Why did Krishna never return to Vrindavan?

Why did Krishna never return to Vrindavan - Featured Image - Picture of a cow and a calf

Krishna is considered by many as the hero of the Mahabharata. He is the eighth son of Devaki, the princess of Mathura, and Vasudeva, the prince of Shurasena.

Krishna is raised in a cowherd settlement in Vrindavan for the first fifteen years of his life. Later, along with Balarama, he founds the seashore city of Dwaraka and builds a kingdom for the Yadavas – named Anarta.

He enters the Mahabharata story at Draupadi’s swayamvara, and quickly establishes friendly relations with the Pandavas – in particular with Arjuna. This friendship lasts all the way to the Kurukshetra war and beyond.

In this post, we will answer the question: Why did Krishna never return to Vrindavan?

No official explanation exists as to why Krishna never returns to Vrindavan after having left it as a teenager. Possible reasons include: (1) He appreciates that he no longer belongs just to Vrindavan, (2) He believes in letting go of relationships that have outlived their significance, and (3) He does visit Vrindavan occasionally but off the record.

Read on to discover more about why Krishna never returned to Vrindavan.

(For answers to all Krishna-related questions, see Krishna: 36 Questions about the Mahabharata Hero Answered.)

Destiny’s Child

Krishna is an incarnation of Vishnu. He takes birth in the world of men during the Dwapara Yuga with the express intention of defeating the forces of evil. The Mahabharata war is a preordained event; Krishna arrives in order to steer events in Kurukshetra’s direction.

His childhood in Vrindavan is full of warm anecdotes of how lovable and how mischievous he is, how he becomes the darling of all the village’s citizens, how he shows glimpses of his incredible power by lifting the Govardhana Hill, and so on.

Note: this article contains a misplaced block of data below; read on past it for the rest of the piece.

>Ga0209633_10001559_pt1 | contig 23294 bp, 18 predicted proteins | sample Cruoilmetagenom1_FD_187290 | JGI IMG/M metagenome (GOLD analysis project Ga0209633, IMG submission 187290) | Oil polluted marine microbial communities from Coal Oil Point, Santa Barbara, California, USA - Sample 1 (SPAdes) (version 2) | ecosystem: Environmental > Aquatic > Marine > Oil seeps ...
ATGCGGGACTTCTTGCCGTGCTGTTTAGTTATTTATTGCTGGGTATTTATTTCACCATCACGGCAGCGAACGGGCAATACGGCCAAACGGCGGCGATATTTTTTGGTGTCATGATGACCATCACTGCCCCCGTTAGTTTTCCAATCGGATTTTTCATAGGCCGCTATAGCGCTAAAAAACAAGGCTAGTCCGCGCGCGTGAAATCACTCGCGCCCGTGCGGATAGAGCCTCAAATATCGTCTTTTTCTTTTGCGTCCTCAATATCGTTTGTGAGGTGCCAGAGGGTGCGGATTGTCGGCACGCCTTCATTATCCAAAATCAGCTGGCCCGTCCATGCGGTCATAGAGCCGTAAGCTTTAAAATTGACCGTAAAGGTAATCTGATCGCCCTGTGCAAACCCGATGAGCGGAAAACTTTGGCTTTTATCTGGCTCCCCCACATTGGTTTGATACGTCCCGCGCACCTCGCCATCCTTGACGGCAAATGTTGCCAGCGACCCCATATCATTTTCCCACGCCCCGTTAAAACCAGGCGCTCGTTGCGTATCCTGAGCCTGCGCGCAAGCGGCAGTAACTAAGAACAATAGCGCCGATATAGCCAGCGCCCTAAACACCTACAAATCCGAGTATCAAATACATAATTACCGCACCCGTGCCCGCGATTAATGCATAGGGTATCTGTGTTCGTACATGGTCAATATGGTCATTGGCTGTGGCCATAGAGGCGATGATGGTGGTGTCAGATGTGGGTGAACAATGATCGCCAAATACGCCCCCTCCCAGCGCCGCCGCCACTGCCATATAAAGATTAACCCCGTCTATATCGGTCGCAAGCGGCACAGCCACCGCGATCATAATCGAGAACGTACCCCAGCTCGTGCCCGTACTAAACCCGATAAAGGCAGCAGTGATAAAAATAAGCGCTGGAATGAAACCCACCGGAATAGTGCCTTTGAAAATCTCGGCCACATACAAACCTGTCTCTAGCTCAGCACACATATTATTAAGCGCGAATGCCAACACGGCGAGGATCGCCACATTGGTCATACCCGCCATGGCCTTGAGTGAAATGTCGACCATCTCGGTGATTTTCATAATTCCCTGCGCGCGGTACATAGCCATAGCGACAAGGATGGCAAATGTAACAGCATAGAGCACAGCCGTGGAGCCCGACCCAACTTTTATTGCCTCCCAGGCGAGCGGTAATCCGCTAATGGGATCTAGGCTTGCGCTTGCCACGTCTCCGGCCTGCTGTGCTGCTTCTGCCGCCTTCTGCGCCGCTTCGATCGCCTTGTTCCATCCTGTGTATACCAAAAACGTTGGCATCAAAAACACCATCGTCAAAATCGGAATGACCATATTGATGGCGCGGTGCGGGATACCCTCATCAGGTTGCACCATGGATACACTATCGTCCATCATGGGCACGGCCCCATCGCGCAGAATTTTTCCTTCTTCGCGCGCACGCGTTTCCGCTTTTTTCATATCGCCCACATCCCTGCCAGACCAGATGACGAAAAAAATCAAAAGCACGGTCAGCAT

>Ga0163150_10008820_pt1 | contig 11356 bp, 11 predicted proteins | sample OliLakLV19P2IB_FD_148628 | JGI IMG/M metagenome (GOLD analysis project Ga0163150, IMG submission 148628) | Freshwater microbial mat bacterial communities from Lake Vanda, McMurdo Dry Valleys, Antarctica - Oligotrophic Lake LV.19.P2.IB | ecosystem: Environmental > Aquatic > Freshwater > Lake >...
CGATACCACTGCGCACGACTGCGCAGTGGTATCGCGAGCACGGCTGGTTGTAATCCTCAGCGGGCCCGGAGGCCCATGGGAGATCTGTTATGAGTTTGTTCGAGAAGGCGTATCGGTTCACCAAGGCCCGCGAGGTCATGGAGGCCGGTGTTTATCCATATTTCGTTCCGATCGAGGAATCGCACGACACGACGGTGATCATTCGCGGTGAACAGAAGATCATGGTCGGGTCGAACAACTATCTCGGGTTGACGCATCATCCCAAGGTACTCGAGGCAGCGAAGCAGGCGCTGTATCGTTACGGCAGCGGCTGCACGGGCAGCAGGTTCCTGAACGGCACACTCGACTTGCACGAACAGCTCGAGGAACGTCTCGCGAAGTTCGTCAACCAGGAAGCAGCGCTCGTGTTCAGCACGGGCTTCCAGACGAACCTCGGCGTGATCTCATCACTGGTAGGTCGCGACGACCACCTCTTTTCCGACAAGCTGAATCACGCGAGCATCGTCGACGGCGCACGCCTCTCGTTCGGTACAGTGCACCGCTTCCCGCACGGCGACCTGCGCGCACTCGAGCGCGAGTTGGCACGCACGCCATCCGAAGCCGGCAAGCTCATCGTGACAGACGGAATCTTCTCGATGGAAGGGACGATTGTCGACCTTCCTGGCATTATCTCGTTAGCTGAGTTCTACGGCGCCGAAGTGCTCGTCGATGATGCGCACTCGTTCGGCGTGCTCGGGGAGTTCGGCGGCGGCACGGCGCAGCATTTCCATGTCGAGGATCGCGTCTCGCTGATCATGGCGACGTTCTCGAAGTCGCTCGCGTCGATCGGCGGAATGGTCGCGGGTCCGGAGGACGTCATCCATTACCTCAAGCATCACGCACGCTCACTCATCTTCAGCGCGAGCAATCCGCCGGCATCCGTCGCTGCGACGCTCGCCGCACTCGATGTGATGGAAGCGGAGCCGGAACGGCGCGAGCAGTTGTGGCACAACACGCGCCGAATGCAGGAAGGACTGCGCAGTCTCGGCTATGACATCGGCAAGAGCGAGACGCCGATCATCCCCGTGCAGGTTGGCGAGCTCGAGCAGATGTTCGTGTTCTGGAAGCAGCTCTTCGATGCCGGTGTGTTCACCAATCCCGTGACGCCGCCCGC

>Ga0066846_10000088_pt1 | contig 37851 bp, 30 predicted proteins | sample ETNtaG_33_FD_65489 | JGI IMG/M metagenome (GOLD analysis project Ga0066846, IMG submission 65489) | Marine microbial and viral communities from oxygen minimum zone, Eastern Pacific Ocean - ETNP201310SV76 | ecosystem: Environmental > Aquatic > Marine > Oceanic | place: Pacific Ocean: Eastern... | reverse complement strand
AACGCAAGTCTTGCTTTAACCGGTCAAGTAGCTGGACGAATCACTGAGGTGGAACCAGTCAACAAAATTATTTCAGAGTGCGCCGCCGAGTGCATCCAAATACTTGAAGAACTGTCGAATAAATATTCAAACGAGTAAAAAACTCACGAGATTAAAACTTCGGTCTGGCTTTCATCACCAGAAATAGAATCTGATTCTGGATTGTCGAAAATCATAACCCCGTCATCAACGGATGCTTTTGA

After he leaves the settlement at the age of fourteen or thereabouts, Krishna sets out on his destiny as first the liberator of Mathura, and then as the founder of Dwaraka.

He goes on to perform many miraculous deeds, and earns much fame for himself and his Yadava race. He fulfils his destiny as the establisher of Dharma, and ends life quietly in a forest at a ripe old age.

However, there is no official record of his ever returning to Vrindavan – to meet his old family members and friends.

Why did Krishna never return to the place of his childhood that loved him so dearly? We’re never explicitly told the answer to this question, but let us speculate all the same.

A Bigger Canvas

Krishna knows right from the beginning the purpose of his birth to the world at large. The relationships he builds at Vrindavan – while important – pale in significance compared to the work that lies ahead of him after he leaves the village.

In other words, he is working on a large masterpiece that requires all of his time and attention to complete. He does not have any emotional resources left for Vrindavan.

Also, as he grows in stature and power, Krishna collects a few enemies for himself. He may have thought that emotional attachments to Vrindavan would equip his foes with a lever that they can use to manipulate him.

(Suggested: Why did Krishna not kill Jarasandha?)

For instance, if Jarasandha came to know that Krishna has foster parents in Vrindavan whom he loves very much, he may capture them with the intention of blackmailing Krishna.

With Krishna and Balarama themselves finding their hands full under the constant barrage of Magadha’s attacks, they are in no position to protect Vrindavan. This is especially true after Krishna’s move to Dwaraka, which puts more distance between him and the village of his childhood.

So Krishna may have thought it best to detach himself – both physically and emotionally – from Vrindavan.


Another possibility we must consider is that Krishna is just not the nostalgic type. He is the kind of man that believes in moving on from the dead past into the future.

In the Bhagavad Gita, he narrates some of this philosophy to Arjuna. He says, ‘Do not get attached to people or thoughts or possessions. Get attached only to action. Not even to the consequences of your action.’

From the beginning, it is plain that Krishna considers the protection of the Yadava race to be his primary duty. To this end, he liberates Mathura, then accepts defeat to Jarasandha to build the city of Dwaraka and found the kingdom of Anarta.

All his actions throughout the Mahabharata can be seen as serving this one purpose: to ensure the rise of the Yadavas.